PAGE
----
EDITOR’S NOTE: SlamWrestling.net contributor John Cosper has a new book out. It’s called The Great and Inimitable June Byers and features a foreword by former NWA Women’s champion Kamille (Kailey Farmer). We are pleased to be able to offer an excerpt for our readers.


Few cities have had as rich a history and as much controversy as Montreal, Quebec when it comes to pro wrestling. The city that gave the world Yvon Robert, Brute Bernard, Jos LeDuc, Pat Patterson, Jacques Rougeau, the Vachon family, Kevin Owens, Sami Zayn, Maryse Ouelet, Crazzy Steve, and LuFisto also gave us the 1997 Montreal Screwjob, where Vince McMahon ordered referee Earl Hebner to ring the bell and award the WWF World Heavyweight Championship to Shawn Michaels, even though the champ, Canadian icon Bret Hart, had not tapped out.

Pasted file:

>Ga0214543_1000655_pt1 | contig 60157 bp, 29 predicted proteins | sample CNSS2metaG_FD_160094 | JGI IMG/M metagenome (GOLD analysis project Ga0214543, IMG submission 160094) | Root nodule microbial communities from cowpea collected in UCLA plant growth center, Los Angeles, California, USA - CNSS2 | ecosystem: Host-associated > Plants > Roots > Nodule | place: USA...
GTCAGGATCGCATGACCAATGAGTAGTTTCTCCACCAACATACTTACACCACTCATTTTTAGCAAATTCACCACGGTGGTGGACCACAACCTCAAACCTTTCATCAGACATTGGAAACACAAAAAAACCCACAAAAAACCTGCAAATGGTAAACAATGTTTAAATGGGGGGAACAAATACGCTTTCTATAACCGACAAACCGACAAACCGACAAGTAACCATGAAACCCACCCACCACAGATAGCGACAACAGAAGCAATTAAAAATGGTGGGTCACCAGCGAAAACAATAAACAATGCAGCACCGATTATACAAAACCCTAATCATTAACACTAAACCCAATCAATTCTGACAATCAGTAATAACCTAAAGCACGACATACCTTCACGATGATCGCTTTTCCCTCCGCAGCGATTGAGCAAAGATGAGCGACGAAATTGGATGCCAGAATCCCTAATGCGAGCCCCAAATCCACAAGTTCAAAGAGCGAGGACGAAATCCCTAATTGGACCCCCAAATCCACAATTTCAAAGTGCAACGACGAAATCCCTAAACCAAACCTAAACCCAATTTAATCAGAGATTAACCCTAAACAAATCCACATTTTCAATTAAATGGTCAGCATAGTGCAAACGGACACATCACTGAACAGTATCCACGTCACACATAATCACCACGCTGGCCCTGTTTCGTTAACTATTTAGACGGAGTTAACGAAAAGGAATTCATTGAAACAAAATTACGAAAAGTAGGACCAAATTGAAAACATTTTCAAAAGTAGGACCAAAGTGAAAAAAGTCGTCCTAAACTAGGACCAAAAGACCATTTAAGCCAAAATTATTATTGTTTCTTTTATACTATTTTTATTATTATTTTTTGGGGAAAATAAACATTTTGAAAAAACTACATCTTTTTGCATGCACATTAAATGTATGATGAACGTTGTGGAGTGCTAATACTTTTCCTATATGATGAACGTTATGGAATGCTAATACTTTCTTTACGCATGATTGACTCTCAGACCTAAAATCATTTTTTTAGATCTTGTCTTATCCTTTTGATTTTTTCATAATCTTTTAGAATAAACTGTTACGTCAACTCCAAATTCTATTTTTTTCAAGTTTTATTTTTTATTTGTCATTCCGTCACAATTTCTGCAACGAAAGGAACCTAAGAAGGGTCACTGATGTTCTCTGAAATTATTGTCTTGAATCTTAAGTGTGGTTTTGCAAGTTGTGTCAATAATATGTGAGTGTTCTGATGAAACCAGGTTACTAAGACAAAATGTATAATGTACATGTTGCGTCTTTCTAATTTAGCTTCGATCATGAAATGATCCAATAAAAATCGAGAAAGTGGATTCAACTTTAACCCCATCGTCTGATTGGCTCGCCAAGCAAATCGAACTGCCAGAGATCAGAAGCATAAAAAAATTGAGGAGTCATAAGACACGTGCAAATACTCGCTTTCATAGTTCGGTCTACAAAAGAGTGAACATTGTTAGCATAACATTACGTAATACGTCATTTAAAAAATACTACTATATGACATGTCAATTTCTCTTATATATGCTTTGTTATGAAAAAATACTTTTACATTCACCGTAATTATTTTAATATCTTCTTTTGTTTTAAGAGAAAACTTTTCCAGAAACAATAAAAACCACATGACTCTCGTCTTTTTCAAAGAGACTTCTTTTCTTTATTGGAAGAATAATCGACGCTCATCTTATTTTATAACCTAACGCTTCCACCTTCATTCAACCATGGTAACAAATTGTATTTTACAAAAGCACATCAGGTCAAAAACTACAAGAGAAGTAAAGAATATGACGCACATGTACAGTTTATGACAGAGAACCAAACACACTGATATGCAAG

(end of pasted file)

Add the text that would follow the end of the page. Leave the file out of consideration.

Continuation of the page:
Wrestling history buffs and members of the Cult of (Jim) Cornette know well that the first Montreal Screwjob, originally known as the Battle of the Bite, took place back on May 4, 1931. Champion Ed “Strangler” Lewis was the victim this time. As planned, Strangler dropped the first pin fall, expecting to win the second and third, but during the second, DeGlane started screaming, claiming the champ had bitten his arm. The bite marks were real but had been created during the intermission by DeGlane or one of his compatriots in the locker room and concealed until the action resumed. The referee awarded the second fall to DeGlane in a scheme orchestrated by Strangler’s business rival, Boston promoter Paul Bowser.